Pachisi, a game with equal measures of luck and skill, has been played in India for more than 1,200 years. Some Indian rulers liked the game so much that they built giant marble Pachisi boards in their palace courtyards. Akbar the Great, a Mogul Emperor who ruled from I556-I6o5, played on a huge board of red and white squares.
In the center was an enormous stone platform where Akbar sat. He and his friends actually played the game with young slaves from his harem as playing pieces! Each player had 16 girls, dressed in different colors, who moved along the squares on the board according to the numbers thrown on the cowrie-shells used to play the game.
The name “Pachisi” comes from the Indian word for twenty-five, which is the highest number that could be thrown on the cowrie-shell dice. Today, Pachisi is also played in Indian homes and cafes, usually on boards made of decorated cloth that can be rolled up and carried about.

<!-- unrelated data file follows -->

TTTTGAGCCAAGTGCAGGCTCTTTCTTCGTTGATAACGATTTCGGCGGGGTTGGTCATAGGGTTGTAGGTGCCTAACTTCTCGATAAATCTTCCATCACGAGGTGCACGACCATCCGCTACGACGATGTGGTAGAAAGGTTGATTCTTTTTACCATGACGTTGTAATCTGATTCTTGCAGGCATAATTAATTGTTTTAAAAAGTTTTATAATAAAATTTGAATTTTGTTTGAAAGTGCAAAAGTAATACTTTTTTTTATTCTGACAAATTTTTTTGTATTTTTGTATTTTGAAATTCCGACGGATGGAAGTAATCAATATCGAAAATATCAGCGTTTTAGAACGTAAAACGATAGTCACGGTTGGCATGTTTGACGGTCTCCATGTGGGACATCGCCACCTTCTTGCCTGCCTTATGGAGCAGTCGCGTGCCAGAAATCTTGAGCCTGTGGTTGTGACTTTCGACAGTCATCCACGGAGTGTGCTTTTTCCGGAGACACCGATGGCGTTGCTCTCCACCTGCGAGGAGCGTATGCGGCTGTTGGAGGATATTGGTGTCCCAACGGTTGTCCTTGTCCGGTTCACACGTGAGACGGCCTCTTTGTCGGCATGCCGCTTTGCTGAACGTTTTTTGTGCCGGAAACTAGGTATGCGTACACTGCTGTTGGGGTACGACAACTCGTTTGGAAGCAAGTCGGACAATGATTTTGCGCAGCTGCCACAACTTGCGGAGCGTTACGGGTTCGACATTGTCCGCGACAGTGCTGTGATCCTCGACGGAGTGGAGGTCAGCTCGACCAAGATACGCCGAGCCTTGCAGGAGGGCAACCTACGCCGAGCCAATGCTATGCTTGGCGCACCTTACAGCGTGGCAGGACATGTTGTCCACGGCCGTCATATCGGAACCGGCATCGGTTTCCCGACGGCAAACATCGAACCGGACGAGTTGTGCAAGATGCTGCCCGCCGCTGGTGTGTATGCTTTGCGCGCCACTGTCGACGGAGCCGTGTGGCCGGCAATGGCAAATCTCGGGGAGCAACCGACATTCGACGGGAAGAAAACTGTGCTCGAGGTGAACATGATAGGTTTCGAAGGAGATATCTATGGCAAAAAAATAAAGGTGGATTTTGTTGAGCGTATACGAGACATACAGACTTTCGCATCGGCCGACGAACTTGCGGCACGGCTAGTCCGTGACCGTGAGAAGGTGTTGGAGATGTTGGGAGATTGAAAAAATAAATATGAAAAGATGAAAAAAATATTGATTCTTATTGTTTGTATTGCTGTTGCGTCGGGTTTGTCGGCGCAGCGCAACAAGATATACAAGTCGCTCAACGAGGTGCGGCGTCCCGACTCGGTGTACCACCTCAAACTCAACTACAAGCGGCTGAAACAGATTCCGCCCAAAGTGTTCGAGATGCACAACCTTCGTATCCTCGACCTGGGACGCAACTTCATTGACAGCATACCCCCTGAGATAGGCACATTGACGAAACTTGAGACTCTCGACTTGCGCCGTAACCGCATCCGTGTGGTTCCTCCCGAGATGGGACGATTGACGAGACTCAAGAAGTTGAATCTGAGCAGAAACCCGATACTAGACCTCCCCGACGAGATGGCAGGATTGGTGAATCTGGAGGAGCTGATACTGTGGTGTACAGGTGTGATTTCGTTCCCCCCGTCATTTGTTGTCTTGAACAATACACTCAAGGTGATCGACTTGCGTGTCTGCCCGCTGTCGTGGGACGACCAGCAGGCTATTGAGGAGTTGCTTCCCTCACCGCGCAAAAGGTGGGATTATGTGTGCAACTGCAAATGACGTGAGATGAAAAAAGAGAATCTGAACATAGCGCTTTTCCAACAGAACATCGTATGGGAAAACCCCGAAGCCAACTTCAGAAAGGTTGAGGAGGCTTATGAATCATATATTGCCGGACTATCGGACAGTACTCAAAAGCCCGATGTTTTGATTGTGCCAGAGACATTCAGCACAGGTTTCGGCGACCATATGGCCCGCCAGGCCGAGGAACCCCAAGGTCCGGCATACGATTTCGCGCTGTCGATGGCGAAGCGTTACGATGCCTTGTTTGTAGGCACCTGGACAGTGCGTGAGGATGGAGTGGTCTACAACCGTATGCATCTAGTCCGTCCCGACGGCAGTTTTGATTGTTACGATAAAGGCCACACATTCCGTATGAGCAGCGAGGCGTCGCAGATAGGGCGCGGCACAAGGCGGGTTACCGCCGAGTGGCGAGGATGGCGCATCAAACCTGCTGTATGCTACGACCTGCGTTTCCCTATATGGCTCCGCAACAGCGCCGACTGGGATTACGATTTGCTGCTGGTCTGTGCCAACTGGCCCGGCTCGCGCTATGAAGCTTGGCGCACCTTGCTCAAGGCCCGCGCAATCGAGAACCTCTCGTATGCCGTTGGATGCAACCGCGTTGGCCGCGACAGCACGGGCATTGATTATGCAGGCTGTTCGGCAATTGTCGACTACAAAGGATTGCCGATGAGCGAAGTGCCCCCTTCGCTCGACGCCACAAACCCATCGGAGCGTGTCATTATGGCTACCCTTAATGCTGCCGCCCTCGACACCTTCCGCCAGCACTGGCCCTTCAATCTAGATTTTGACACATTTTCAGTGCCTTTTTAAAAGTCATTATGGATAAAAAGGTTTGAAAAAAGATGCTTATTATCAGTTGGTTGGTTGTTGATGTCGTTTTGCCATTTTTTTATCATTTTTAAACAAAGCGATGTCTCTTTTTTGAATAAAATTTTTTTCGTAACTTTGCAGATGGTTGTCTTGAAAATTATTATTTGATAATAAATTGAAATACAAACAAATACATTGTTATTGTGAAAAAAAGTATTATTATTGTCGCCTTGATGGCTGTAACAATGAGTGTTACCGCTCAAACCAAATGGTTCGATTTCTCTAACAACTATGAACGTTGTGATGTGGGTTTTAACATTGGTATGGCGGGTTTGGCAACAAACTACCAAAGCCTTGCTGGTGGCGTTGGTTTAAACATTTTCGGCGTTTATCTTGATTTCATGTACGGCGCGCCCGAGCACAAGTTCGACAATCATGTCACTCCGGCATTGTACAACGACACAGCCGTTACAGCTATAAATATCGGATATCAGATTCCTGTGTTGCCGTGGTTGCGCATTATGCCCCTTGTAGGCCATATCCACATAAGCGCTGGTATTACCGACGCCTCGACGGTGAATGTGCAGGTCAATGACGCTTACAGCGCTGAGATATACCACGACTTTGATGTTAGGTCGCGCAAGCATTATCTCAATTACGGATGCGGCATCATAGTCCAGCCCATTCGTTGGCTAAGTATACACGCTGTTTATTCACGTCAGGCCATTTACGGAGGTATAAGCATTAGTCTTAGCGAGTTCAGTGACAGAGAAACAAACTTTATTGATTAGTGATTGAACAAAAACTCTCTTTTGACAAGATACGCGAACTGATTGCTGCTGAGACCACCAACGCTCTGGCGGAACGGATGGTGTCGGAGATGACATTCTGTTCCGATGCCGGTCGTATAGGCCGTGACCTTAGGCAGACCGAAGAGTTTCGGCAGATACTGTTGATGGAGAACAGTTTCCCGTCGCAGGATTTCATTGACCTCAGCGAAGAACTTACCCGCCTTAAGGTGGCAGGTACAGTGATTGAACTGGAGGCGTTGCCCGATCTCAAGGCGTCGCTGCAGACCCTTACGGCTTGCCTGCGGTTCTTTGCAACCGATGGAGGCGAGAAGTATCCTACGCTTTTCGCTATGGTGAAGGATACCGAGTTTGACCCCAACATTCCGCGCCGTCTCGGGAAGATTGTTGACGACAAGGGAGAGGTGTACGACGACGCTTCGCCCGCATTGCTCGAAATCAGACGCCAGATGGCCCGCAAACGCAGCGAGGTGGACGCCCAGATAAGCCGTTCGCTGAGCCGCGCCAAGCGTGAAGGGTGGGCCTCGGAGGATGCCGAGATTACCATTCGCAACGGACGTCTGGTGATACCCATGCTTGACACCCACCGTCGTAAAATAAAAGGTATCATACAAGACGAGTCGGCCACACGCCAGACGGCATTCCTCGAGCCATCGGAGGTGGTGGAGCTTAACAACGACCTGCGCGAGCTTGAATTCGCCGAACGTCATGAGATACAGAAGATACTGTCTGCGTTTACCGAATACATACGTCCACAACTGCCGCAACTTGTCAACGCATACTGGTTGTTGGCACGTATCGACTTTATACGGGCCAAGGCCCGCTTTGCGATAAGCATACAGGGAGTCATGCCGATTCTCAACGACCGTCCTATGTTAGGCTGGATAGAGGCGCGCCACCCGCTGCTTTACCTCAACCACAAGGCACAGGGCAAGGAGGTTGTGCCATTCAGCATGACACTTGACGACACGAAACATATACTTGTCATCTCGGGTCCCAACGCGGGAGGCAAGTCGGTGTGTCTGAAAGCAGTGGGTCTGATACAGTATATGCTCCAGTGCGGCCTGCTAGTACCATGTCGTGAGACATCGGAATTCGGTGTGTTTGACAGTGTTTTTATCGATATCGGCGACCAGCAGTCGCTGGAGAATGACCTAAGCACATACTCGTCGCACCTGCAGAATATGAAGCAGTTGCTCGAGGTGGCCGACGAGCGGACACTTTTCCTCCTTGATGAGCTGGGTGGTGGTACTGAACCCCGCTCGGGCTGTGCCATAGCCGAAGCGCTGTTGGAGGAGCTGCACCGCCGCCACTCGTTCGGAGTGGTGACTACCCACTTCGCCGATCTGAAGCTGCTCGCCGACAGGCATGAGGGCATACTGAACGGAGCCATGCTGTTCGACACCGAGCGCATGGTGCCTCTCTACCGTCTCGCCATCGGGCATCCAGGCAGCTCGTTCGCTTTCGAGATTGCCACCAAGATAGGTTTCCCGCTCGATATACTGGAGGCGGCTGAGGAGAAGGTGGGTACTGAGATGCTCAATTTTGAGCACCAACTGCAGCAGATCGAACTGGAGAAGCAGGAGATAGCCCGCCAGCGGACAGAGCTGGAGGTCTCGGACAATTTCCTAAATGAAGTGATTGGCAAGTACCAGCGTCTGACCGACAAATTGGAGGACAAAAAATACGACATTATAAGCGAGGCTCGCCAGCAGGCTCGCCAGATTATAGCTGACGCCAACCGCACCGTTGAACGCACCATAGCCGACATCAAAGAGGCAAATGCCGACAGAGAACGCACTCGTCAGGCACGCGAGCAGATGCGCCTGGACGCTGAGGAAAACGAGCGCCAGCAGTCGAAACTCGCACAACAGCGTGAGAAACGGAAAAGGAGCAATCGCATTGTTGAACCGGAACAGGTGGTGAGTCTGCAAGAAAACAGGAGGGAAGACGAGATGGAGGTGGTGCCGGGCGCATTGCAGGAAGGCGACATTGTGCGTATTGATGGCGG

Eventually, Pachisi became known in Europe, where it was men¬tioned as early as 1694 by the Englishman Thomas Hyde in his famous book De Ludi.r Orientalibus (Games of the Orient), which is one of the first books ever written about games.